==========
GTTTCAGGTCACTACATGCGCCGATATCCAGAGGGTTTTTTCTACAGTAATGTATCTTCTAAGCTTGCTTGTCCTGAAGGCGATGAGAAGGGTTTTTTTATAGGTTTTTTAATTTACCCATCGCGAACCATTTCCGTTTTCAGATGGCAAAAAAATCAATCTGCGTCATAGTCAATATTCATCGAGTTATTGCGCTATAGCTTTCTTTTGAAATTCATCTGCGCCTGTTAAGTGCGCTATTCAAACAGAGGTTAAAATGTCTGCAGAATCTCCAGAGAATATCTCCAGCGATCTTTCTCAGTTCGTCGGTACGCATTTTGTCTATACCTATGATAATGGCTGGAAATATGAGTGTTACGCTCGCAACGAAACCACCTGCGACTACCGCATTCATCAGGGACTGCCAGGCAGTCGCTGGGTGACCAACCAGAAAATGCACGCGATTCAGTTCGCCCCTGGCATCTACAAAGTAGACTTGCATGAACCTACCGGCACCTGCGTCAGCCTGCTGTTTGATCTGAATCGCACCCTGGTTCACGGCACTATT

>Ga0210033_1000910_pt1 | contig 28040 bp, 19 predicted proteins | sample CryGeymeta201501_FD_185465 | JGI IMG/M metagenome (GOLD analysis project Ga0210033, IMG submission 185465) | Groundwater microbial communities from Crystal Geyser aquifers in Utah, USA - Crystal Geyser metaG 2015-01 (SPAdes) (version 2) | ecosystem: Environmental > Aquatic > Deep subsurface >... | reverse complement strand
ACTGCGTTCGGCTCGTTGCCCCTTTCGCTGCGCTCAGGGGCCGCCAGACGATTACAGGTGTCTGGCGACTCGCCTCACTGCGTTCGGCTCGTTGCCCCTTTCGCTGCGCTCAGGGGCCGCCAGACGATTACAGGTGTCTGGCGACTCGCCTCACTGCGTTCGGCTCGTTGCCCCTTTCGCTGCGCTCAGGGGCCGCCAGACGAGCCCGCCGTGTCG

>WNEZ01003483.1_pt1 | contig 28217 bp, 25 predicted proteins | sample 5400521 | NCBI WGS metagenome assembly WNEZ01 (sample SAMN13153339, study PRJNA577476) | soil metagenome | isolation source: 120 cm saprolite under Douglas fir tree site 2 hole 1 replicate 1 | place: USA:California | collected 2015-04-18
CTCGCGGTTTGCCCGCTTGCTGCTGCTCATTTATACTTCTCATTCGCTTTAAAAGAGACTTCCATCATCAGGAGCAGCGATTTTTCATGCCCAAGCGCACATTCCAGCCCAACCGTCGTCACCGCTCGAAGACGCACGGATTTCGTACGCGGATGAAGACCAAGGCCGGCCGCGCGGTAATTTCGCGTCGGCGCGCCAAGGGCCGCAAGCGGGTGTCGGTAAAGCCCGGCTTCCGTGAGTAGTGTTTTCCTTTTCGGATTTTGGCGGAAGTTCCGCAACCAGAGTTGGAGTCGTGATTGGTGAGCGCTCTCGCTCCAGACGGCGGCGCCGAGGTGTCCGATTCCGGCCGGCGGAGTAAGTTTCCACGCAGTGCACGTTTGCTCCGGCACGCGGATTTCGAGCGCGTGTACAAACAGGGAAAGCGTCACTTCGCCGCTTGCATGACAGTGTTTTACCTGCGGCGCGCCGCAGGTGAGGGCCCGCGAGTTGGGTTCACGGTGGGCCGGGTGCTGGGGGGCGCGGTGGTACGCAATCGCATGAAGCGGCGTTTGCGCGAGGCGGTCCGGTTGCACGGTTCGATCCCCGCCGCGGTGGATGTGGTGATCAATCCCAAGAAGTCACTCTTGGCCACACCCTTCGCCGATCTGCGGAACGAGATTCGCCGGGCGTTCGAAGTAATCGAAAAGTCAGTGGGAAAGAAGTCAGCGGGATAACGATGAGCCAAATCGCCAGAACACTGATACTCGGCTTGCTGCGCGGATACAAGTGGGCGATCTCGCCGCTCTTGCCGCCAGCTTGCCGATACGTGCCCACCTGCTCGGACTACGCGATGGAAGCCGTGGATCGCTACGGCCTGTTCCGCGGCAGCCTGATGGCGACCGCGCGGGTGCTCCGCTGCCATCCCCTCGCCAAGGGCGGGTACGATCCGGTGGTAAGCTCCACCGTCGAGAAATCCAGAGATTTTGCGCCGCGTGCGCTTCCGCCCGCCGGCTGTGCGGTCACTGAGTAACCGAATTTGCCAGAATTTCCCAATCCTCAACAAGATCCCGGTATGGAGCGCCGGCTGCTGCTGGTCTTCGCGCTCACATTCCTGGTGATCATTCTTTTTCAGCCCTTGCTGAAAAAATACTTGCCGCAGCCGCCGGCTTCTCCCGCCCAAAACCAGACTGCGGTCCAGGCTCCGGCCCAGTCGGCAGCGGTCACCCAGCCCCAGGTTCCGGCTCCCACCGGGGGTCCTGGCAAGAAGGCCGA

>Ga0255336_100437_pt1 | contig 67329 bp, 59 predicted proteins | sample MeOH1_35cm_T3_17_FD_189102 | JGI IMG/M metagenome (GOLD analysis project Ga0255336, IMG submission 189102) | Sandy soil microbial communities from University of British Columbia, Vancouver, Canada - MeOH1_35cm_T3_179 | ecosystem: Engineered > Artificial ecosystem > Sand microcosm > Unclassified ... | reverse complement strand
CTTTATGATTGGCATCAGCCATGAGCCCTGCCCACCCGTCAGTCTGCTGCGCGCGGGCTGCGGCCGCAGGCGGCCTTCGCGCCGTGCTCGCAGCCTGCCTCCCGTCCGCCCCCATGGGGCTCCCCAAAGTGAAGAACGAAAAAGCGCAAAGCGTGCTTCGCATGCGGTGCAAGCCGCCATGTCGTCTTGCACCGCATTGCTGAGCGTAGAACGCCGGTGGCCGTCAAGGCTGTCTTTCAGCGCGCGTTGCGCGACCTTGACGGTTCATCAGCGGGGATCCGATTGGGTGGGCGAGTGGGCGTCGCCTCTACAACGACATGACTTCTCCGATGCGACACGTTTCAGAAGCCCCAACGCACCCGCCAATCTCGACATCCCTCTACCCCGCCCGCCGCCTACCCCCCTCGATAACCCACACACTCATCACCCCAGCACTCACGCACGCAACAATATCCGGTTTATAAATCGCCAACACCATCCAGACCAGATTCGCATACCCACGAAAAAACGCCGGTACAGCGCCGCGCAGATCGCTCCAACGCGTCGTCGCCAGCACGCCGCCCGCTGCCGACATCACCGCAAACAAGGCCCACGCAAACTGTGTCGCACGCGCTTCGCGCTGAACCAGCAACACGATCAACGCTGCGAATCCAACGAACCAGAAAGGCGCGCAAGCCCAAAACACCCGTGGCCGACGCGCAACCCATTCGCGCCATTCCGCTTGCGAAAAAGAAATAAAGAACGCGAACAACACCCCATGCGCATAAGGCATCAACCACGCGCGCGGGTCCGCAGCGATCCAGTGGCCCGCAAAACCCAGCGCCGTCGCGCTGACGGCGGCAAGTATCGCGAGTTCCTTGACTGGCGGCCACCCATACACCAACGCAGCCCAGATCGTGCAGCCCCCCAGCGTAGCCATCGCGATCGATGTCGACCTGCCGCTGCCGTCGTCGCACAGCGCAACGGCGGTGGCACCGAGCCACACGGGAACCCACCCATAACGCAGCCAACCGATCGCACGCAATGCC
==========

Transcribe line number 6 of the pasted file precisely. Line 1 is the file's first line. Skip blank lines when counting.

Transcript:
>Ga0255336_100437_pt1 | contig 67329 bp, 59 predicted proteins | sample MeOH1_35cm_T3_17_FD_189102 | JGI IMG/M metagenome (GOLD analysis project Ga0255336, IMG submission 189102) | Sandy soil microbial communities from University of British Columbia, Vancouver, Canada - MeOH1_35cm_T3_179 | ecosystem: Engineered > Artificial ecosystem > Sand microcosm > Unclassified ... | reverse complement strand